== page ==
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How Bentley Plans On Becoming the World’s Most Sustainable Luxury Car Brand


Bentley Motors has yet to release its first fully electric vehicle. But according to Global CEO and Chairman Adrian Hallmark, it’s not stopping the company from becoming the most sustainable luxury automaker in the world.

The world’s premiere luxury car brand showcased the Bentayga Hybrid and the Flying Spur Hybrid at Monterey Car Week last month. According to Hallmark, its a taste of what’s to come. For Bentley, like its luxury cars, building the sustainable road map takes time.

It announced its first electric car concept in 2017—the EXP 12 Speed 6e. That was followed by the debut of the 2018 Bentayga Hybrid—a milestone vehicle in the luxury market. That same year, it released another electric concept car, the EXP 100 GT, in order to mark its 100th anniversary.

While its first electric vehicle isn’t expected until 2025, Bentley has been consistent with its roadmap. As far back as 2018 it was detailing what technology was in the works, and how the luxury brand aims to change the car industry.

In 2019, Bentley hit another milestone—its Crewe, England, factory became the very first carbon-neutral luxury automobile factory in the UK.

Bentley has widened its sustainability dashboard, with plans to reduce rare-earth minerals necessary for current electric car batteries. It’s also working to replace copper wire as copper mining is damaging to the environment.

Part of its strategy in anticipating the necessary changes to the EV luxury market was to join a nine-part consortium developing new, low-impact technology that the company says will underpin a new generation of electric vehicles.

The sustainable road forward

“Every car will be hybridized. Already the Bentayga and the Flying Spur are and they represent about 65% of our sales. So we’ve already got good coverage of the portfolio,” Hallmark says. “By 2023, we will only offer hybrids. By 2025, we’ll offer our first full-battery electric vehicle as well. And then by 2030, only battery electric vehicles. This is a radical change, but it’s nine years — it’s not nine months.”

The company is also behind the OCTOPUS research project. That stands for Optimised Components, Test and simulation, toolkits for Powertrains which integrate Ultra high-speed motor Solutions—and it’s as weighty as it sounds. The project is working to create a truly recyclable powertrain—something even Tesla hasn’t achieved yet. Bentley says it’s aiming to have this by the time it launches its first EV in 2025.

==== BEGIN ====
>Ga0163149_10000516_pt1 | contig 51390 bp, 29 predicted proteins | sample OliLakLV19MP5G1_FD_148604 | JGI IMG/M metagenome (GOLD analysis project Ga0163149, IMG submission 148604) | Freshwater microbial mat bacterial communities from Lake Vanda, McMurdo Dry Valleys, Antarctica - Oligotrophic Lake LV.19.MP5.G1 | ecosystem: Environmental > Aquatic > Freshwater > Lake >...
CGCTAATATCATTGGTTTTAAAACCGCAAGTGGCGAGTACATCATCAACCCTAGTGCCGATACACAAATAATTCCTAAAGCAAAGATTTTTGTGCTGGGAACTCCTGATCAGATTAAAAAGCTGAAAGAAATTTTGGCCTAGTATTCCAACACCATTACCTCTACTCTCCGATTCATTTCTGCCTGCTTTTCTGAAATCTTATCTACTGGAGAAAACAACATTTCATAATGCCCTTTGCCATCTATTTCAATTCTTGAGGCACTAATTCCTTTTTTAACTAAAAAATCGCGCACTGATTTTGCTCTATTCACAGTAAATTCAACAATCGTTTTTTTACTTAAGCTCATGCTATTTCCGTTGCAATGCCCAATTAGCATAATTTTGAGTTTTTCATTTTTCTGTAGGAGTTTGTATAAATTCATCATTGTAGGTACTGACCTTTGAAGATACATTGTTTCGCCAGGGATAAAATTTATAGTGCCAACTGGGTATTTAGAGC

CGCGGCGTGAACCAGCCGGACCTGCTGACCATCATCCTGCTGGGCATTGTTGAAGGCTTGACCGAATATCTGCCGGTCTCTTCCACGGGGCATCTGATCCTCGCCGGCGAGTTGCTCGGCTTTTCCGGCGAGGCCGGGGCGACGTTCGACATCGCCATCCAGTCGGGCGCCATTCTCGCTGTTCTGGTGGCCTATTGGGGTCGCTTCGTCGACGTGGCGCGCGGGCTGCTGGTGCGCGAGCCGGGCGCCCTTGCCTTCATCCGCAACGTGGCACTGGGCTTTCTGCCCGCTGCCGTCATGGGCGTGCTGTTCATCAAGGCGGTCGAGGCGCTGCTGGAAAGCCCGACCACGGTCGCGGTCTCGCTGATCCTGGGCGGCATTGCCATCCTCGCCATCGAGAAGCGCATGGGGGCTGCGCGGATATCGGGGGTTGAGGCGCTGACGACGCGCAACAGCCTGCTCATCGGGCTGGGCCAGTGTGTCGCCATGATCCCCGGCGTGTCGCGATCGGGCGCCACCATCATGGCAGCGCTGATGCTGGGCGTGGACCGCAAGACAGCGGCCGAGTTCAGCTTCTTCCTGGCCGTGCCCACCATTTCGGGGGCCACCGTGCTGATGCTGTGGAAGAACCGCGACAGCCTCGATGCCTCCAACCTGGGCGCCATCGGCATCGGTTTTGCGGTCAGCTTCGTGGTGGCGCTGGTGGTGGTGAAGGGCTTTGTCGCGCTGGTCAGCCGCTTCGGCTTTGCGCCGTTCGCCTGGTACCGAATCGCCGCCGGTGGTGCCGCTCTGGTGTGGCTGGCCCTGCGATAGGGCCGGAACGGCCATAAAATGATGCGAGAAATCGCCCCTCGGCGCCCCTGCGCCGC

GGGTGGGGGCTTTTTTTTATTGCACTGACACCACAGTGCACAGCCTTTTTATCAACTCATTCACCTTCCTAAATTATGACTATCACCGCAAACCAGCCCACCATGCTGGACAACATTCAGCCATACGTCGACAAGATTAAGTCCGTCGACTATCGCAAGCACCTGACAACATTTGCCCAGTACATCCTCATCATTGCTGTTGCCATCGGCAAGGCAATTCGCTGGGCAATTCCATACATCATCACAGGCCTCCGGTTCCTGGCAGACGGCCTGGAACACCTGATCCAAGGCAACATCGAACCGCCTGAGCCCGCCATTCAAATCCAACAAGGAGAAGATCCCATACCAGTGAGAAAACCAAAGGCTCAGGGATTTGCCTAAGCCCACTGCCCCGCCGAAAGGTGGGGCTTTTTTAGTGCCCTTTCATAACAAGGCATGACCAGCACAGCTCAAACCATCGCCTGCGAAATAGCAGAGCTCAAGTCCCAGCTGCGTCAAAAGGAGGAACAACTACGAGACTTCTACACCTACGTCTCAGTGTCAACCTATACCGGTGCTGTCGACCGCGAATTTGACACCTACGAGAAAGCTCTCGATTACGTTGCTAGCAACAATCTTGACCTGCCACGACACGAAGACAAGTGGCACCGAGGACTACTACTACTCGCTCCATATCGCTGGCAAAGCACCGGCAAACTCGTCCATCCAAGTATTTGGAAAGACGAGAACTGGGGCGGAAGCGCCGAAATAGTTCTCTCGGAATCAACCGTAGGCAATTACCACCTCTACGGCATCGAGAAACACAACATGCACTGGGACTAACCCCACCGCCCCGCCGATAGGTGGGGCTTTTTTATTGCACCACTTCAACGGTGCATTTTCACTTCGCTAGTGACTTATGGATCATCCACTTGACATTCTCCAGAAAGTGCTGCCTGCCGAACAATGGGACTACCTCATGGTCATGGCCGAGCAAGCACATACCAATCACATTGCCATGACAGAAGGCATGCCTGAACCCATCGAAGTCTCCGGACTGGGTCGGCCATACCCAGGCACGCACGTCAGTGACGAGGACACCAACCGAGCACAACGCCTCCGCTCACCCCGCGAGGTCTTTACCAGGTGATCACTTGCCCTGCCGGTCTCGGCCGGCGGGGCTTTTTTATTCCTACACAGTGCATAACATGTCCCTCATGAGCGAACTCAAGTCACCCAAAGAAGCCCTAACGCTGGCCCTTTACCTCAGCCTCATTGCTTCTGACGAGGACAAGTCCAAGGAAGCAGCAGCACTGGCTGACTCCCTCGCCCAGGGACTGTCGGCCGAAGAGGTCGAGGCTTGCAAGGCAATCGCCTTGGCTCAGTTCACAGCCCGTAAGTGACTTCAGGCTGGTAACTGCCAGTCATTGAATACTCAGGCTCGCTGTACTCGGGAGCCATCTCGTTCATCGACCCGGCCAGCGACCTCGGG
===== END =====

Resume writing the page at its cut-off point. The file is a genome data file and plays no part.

OCTOPUS is a critical step in the development of sustainable cars, says Bentley. With regulations restricting fossil-fuel-powered vehicles, making EVs the best they can be, both for the consumer and the planet, is imperative. Otherwise, what’s the point?

“People still love the comfort and the elegance and the refinement. They don’t want a sports car or a pure sports sedan,” Hallmark told Entrepreneur. “But they do like the idea of 207 miles per hour, 626 horsepower, four-wheel drive, and the craftsmanship that nobody else can beat. When you put all that together, and you drive it every day, these people feel like they’re on another planet.”

A new luxury market

These same people also favor EVs. According to Hallmark, interest is skyrocketing, too—more than 58 percent of its current and potential customers say they would likely want a Bentley EV within the next five years. And that’s good news for the brand that’s already hit record profitability—even in the aftermath of the pandemic.

“Somebody once said to me, ‘Imagining the future is easy, but managing the transition is tough.’ There will not be a binary change. We won’t go from all engines to all electric overnight,” he explains. “We see this transition as being the key. It’s a dangerous period. But we’ve got security … the technology is there. So we’re confident.”

Sustainability isn’t just about the cars themselves, though. It’s about the company as a whole, according to CEO of Bentley Americas, Christophe Georges.

“It’s about great values—diversity, inclusion, supportive communities. It’s about sustaining the skills we have in our factories, craftsmanship skills, creating substance on the back of luxury—this is our DNA. [It’s about] sustainability in the wider sense,” he told Entrepreneur.

“We really want to create a positive impact, not only in terms of carbon emission, but in terms of values and making the world a little bit better as well.”


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